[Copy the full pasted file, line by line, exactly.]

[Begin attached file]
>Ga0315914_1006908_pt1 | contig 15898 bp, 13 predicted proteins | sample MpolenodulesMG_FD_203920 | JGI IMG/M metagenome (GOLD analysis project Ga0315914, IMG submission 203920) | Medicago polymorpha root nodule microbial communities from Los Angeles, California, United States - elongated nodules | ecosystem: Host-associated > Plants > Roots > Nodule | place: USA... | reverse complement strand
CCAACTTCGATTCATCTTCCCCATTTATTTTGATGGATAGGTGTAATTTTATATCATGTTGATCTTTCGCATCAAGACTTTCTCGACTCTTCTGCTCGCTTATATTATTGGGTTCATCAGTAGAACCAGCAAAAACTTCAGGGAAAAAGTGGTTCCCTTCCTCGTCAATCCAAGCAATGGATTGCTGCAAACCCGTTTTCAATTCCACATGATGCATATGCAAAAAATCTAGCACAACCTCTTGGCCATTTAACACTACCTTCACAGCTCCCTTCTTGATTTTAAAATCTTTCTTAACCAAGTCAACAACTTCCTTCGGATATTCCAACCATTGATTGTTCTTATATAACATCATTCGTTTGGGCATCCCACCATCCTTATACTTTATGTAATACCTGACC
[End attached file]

>Ga0315914_1006908_pt1 | contig 15898 bp, 13 predicted proteins | sample MpolenodulesMG_FD_203920 | JGI IMG/M metagenome (GOLD analysis project Ga0315914, IMG submission 203920) | Medicago polymorpha root nodule microbial communities from Los Angeles, California, United States - elongated nodules | ecosystem: Host-associated > Plants > Roots > Nodule | place: USA... | reverse complement strand
CCAACTTCGATTCATCTTCCCCATTTATTTTGATGGATAGGTGTAATTTTATATCATGTTGATCTTTCGCATCAAGACTTTCTCGACTCTTCTGCTCGCTTATATTATTGGGTTCATCAGTAGAACCAGCAAAAACTTCAGGGAAAAAGTGGTTCCCTTCCTCGTCAATCCAAGCAATGGATTGCTGCAAACCCGTTTTCAATTCCACATGATGCATATGCAAAAAATCTAGCACAACCTCTTGGCCATTTAACACTACCTTCACAGCTCCCTTCTTGATTTTAAAATCTTTCTTAACCAAGTCAACAACTTCCTTCGGATATTCCAACCATTGATTGTTCTTATATAACATCATTCGTTTGGGCATCCCACCATCCTTATACTTTATGTAATACCTGACC